• Accusing you of being selfish, needy or materialistic if you express your wants or needs (the expectation is that you should not have any wants or needs)

Emotionally abusive people create chaos. Some examples include:

  • Starting arguments for the sake of arguing
  • Making confusing and contradictory statements
  • Having drastic mood changes or sudden emotional outbursts
  • Behaving so erratically and unpredictably that you feel like you are “walking on eggshells”

Emotionally abusive people use emotional blackmail. Some examples include:

  • Manipulating and controlling you by making you feel guilty
  • Humiliating you in public or in private
  • Using your fears, values, compassion or other hot buttons to control you or the situation
  • Exaggerating your flaws or pointing them out in order to deflect attention or to avoid taking responsibility for their poor choices or mistakes
  • Denying that an event took place or lying about it
  • Punishing you by withholding affection

Emotionally abusive people act superior and entitled. Some examples include:

  • Treating you like you are inferior
  • Blaming you for their mistakes and shortcomings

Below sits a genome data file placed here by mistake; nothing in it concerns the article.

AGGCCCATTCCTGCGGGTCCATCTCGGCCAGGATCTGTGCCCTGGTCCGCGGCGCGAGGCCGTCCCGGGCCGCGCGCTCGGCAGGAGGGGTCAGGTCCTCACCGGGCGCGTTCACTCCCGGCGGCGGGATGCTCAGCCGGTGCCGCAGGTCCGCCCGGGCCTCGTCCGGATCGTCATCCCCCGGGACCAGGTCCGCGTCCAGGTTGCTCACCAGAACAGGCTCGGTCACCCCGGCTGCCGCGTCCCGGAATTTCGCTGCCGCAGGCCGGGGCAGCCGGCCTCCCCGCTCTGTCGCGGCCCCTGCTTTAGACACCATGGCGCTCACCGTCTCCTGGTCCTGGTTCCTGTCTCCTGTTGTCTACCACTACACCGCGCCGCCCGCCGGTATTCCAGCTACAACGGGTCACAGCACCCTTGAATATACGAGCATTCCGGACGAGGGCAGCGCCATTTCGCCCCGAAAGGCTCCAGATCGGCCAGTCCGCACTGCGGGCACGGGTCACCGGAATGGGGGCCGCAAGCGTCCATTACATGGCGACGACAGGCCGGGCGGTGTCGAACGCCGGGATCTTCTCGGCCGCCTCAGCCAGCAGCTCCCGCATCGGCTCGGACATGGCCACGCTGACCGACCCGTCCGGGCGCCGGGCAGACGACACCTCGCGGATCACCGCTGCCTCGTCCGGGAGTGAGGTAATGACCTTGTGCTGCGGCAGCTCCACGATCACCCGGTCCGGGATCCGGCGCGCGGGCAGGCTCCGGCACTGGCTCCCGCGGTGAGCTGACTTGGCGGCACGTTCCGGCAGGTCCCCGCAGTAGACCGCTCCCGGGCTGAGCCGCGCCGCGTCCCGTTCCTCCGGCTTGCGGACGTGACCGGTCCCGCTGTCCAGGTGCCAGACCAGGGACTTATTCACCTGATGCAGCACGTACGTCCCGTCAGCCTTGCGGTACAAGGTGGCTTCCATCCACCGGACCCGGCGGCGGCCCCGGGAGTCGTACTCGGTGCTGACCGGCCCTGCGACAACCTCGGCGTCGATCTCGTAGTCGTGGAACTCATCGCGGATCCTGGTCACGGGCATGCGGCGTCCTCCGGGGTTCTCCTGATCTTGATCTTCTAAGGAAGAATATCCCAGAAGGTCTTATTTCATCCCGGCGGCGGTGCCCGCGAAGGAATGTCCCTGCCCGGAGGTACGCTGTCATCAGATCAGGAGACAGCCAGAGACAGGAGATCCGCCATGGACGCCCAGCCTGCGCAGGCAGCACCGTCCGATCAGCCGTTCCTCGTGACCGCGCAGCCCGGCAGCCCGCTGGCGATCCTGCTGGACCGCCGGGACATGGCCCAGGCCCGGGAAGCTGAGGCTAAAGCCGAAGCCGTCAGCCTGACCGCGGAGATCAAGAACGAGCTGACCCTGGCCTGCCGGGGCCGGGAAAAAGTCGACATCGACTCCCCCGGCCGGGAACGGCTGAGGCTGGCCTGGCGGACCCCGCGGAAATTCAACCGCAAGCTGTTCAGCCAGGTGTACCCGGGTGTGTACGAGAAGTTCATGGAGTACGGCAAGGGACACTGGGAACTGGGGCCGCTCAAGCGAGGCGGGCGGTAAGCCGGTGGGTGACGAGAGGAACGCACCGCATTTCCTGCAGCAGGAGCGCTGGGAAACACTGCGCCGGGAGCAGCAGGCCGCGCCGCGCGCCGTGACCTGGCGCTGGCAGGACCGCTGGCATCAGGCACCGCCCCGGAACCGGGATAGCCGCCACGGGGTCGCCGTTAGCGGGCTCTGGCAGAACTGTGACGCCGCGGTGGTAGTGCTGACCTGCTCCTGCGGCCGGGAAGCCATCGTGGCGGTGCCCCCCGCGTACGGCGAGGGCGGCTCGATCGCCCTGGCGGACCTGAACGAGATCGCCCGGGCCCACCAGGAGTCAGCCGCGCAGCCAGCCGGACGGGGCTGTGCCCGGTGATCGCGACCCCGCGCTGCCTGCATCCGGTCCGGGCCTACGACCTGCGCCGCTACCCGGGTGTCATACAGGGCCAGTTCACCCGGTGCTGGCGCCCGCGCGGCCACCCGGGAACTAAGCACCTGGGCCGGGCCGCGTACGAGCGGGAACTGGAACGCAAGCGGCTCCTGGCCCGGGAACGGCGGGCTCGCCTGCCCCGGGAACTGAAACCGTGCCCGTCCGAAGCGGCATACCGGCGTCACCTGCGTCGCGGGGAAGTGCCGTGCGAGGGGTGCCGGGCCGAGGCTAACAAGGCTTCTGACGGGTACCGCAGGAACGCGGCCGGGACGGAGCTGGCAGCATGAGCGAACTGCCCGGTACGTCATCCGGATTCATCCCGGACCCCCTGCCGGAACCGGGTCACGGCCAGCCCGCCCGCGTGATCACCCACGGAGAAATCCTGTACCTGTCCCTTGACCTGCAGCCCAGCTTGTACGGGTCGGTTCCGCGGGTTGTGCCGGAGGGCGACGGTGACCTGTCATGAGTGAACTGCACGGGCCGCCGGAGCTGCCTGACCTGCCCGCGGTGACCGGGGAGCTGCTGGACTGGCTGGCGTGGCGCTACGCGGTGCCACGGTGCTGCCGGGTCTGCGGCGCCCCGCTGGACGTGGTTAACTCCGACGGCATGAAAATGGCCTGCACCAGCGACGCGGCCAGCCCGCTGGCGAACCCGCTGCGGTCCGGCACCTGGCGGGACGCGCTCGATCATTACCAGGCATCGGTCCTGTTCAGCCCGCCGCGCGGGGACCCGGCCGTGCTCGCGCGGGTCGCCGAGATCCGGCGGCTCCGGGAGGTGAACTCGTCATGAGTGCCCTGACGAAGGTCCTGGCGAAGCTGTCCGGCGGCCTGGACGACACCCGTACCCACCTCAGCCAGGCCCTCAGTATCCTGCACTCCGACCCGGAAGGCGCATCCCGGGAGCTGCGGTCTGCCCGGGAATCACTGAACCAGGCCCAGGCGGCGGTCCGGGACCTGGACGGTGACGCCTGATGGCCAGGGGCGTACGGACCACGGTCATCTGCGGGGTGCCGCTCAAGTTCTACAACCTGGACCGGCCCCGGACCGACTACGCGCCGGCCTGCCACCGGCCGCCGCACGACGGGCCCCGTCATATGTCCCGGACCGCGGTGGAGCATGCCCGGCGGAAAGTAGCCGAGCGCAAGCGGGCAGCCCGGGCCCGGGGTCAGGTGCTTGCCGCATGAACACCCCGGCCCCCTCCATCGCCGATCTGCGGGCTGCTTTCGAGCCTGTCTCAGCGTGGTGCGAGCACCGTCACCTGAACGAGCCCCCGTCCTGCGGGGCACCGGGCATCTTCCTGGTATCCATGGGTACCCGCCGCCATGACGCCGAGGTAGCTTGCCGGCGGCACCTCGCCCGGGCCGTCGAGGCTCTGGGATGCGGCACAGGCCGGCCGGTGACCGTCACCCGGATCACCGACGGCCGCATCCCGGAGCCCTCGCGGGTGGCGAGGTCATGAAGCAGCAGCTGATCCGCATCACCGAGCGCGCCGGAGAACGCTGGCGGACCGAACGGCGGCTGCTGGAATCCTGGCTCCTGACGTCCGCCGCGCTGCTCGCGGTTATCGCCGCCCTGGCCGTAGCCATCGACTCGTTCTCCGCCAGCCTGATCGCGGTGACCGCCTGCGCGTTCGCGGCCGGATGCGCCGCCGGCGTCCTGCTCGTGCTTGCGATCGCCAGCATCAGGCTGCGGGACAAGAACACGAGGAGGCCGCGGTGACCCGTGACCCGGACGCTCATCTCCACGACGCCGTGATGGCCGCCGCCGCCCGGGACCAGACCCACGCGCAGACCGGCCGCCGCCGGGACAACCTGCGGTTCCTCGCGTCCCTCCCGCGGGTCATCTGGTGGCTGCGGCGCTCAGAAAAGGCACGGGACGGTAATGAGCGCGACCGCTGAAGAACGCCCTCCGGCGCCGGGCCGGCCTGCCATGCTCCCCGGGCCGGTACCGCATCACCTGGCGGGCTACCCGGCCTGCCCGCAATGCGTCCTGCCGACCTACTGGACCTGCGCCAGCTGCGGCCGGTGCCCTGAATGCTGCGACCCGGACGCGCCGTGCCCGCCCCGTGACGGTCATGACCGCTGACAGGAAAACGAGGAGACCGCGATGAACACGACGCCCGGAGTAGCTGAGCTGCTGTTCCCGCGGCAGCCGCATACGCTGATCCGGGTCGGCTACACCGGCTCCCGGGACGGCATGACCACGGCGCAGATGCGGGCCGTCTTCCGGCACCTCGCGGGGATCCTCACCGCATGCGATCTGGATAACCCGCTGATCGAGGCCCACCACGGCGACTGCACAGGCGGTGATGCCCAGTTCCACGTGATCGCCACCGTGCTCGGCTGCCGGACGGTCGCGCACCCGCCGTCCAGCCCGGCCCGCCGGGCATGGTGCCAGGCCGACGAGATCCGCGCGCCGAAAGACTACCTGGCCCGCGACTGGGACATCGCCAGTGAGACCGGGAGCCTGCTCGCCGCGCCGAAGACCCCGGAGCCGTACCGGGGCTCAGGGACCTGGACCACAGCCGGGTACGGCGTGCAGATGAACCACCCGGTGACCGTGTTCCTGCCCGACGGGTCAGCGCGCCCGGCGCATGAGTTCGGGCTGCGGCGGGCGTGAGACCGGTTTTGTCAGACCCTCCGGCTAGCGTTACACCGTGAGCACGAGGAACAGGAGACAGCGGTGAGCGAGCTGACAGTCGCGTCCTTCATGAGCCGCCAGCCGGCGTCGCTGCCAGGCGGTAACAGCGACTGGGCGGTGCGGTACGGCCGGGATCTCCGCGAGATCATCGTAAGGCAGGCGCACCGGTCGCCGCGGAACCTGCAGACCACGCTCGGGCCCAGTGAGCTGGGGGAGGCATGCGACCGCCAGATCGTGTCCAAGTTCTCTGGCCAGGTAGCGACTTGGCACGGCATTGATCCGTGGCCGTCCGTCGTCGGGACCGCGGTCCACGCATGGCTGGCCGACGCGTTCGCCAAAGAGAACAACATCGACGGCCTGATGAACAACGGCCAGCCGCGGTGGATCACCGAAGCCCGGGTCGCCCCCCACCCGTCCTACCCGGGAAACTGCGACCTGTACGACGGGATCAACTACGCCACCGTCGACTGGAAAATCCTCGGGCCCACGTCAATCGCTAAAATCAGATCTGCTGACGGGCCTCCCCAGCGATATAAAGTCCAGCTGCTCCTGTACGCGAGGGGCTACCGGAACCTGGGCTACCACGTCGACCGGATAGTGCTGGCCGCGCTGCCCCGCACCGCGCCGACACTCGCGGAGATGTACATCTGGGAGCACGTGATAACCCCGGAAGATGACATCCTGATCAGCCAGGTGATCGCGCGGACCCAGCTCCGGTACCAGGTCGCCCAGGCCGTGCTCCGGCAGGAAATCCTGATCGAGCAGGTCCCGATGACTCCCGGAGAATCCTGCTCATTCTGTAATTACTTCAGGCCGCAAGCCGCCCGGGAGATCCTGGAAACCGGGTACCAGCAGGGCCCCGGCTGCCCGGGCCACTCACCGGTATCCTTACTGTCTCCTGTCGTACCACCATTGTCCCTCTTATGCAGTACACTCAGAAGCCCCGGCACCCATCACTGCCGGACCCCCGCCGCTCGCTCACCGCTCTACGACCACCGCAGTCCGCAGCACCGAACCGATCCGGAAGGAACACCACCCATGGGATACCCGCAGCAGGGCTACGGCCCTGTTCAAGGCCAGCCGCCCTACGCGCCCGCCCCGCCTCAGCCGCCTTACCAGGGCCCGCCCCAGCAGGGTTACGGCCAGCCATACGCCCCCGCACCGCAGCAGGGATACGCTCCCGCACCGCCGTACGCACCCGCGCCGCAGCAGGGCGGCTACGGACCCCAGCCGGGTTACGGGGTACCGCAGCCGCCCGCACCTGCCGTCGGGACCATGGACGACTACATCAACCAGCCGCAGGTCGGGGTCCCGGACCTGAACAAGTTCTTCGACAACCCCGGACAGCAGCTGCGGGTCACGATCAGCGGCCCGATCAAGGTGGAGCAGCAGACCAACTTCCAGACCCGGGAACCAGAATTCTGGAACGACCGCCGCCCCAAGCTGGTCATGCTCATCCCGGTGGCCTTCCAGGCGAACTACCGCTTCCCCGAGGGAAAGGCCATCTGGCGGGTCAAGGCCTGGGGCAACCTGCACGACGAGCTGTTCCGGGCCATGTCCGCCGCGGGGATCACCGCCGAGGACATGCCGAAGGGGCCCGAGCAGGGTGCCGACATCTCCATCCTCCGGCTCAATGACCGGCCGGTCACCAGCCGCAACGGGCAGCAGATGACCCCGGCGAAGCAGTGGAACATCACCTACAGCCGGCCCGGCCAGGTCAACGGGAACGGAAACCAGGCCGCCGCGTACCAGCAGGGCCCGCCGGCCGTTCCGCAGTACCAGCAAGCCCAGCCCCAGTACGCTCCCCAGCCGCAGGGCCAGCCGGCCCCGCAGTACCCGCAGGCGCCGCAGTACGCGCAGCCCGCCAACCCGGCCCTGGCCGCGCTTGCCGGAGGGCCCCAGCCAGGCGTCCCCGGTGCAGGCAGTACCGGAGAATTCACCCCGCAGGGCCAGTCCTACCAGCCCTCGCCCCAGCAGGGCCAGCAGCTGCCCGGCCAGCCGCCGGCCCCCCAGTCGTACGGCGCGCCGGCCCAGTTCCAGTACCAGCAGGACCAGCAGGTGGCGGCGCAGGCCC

• Doubting everything you say and attempting to prove you wrong
  • Making jokes at your expense
  • Telling you that your opinions, ideas, values, and thoughts are stupid, illogical or “do not make sense”
  • Talking down to you or being condescending
  • Using sarcasm when interacting with you
  • Acting like they are always right, knows what is best and is smarter

Emotionally abusive people attempt to isolate and control you. Some examples include:

  • Controlling who you see or spend time with including time with friends and family
  • Monitoring your phone calls, text messages, social media, and email
  • Accusing you of cheating and being jealous of outside relationships
  • Taking or hiding your car keys
  • Demanding to know where you are at all times or using GPS to track your every move
  • Treating you like a possession or property
  • Criticizing or making fun of your friends, family, and coworkers
  • Using jealousy and envy as a sign of love and to keep you from being with others